IBM researchers in Israel expose a huge scam: Hackers used software impersonating real smartphones to take over bank accounts in Europe and the US. On the way they forged GPS locations and bypassed two-step authorization verification.
It is as if the Russian cyber attack, which apparently managed to gather significant information from the computer servers of the most sensitive government authorities, was not enough. This time from an economic motive, which managed to empty tens of millions of dollars from the bank accounts of thousands of smartphone owners in Europe and the United States.
This scam goes beyond the known cyber hacks. According to the testimonies of the research team led by Shachar Gritzman from Trusteer, an Israeli start-up acquired in 2013 by the technology giant IBM – this is unlike anything they have ever seen: professional and organized work. The crooks used emulators – software that mimics the properties of mobile devices of all kinds for testing applications.
For the entire move, the hackers were required to obtain both real, authentic details of existing devices, and full details of the bank account holders. Indeed, in the first stage they automatically collected device characteristics, most likely from previously hacked device databases. These are details like brand, operating system version, ID number (IMEI) and more. In the second stage, each emulator has been carefully set up to “look” like a real device from the repository, or as a random new device. In some cases, they used about 20 such emulators to impersonate about 16,000 real telephones. A single emulator, it turns out, can counterfeit more than 8,100 devices.
At the same time, the scammers obtained usernames and passwords – probably from cell phones previously infected with malware or those collected through phishing (collecting sensitive information by impersonating a real site). When they had it in their hands, they ran banking apps on the emulators – as if they were real cell phones – entered their names and passwords, and transferred money from their owners’ accounts.
According to Limor Kesem, a senior analyst at IBM’s security division, the entire process was automated and computerized, using applications developed specifically by the crooks. According to carefully constructed automated scripts, the applications calculated each user’s account balances, making sure to make transfers but only in amounts that should not light a red light on the bank’s computers.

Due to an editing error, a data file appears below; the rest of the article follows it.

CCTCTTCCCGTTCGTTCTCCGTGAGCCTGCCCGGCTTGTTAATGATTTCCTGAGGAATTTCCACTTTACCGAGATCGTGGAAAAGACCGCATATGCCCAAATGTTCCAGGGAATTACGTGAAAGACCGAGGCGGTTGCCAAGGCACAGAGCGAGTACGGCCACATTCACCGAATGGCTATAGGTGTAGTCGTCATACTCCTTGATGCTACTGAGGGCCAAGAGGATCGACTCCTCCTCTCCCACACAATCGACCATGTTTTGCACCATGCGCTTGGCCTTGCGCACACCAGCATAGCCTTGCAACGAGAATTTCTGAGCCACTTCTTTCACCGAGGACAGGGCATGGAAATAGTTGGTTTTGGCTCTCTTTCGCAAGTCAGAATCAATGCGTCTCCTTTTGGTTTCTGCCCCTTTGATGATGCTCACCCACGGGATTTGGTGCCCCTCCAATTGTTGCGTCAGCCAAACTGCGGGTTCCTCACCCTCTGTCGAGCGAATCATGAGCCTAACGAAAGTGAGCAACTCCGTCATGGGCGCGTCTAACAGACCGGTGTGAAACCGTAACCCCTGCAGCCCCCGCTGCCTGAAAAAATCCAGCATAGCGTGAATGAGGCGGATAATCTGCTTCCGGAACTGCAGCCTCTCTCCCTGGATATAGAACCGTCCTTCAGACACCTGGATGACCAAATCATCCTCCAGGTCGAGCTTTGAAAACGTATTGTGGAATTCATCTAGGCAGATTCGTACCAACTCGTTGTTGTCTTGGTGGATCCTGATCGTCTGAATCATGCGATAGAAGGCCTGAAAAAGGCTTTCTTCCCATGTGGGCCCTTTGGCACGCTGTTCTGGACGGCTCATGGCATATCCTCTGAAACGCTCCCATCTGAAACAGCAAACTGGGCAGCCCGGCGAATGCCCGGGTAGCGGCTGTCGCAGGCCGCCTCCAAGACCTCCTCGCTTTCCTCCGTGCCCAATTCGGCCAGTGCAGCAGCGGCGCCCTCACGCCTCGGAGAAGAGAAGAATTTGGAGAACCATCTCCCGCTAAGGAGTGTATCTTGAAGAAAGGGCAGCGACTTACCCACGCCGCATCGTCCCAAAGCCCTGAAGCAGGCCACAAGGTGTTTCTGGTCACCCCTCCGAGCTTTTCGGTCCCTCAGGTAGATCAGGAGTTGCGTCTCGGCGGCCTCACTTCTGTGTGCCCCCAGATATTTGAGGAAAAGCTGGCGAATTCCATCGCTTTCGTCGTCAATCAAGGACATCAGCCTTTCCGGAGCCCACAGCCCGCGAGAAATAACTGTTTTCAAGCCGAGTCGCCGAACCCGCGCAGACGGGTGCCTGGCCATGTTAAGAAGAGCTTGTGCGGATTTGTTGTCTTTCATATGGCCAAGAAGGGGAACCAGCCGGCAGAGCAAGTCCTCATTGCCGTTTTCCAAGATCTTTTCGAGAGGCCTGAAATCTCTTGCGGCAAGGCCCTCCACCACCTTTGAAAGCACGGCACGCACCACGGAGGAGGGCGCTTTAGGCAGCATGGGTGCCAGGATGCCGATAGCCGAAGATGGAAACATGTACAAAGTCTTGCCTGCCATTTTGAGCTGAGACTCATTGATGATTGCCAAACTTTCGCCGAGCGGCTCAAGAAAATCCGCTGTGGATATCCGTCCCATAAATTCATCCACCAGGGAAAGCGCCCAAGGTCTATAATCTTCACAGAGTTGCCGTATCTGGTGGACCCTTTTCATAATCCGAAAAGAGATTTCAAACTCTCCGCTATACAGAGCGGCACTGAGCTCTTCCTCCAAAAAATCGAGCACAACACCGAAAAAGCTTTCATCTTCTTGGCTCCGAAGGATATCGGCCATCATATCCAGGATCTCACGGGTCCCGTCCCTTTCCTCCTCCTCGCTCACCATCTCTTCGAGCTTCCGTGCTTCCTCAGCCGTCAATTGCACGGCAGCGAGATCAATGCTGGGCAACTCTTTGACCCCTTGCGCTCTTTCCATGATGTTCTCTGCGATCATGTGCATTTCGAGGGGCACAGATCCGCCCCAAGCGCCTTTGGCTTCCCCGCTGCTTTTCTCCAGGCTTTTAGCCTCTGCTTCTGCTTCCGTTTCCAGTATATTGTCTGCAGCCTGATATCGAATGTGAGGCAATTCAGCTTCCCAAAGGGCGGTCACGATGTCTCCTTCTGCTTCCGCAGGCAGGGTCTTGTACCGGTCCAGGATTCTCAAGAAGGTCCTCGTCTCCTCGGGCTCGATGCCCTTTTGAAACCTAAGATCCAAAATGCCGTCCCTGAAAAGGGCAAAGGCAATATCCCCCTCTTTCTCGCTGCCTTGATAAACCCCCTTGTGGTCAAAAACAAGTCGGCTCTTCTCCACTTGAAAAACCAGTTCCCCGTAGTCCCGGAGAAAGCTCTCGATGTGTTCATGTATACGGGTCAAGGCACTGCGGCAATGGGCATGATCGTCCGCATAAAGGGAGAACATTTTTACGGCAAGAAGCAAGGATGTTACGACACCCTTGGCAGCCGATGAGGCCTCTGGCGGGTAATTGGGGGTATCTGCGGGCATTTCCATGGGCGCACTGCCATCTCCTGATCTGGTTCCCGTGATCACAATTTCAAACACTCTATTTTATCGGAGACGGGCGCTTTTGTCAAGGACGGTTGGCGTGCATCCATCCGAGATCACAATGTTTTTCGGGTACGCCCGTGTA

To circumvent the complex protections used by banks to prevent such attacks, the thieves not only used “device identifiers” according to the specifications they had, they also forged the GPS locations typical of each account holder’s day-to-day use. They even managed to overcome the two-step authentication verification process, in which an SMS is sent to the user with a code to verify his identity; They had access to these messages as well. IBM researchers warn that such sophisticated attacks are possible on any application that offers online access to customers, especially financial institutions, anywhere in the world. Even when it comes to a transaction verified by a code sent via SMS or by a recorded voice call or email.
The attacks were carried out in waves, and after each of them the hackers erased all possible traces and prepared for the next attack. After each use, the device details were changed. Thus, even when a bank blocked an “instrument” – the attackers used other instrument details. However, in some cases they have “created” a random smartphone, which will look like a customer is using a new device to access his account.
Learn from mistakes
Trusteer researchers also found that to ensure that the system they created worked as required, the hackers programmed for themselves a computerized “training environment” that eroded the applications of the banks they wanted to defraud. They approached the execution only after they were satisfied with the results. The system they created allowed them to rob millions of dollars within a few days from any bank.
To make sure everything works as planned during the fraud attempts, the attackers used connection techniques that intercepted the communication with the banks’ application servers and closely monitored how they reacted to the connection attempts from the simulated devices. The tracking allowed them to change tactics in real time and get warning signs in case something went wrong. When such disruptions were discovered, they simply rushed to stop the operation and erase traces. Investigators found that the hackersbecame more sophisticated from attack to attack, learning from past mistakes.
By Kesem, the level of sophistication revealed here is quite rare in the field of cybercrime, and it is likely that this is an organized crime group that benefits from the services of skilled developers and people proficient in fraud and money laundering. To date, such gangs have been known only in the field of computer hacking.
Kesem: “This is a completely automatic crime, committed at the push of a button, after very careful preparatory work, and also takes into account new security measures. We are facing a new era, which we were afraid of. Years have passed and nothing has happened. Now we see the magnitude of the threat”.
By Israel Walman (Hebrew), December 22, 2020, published on Ynet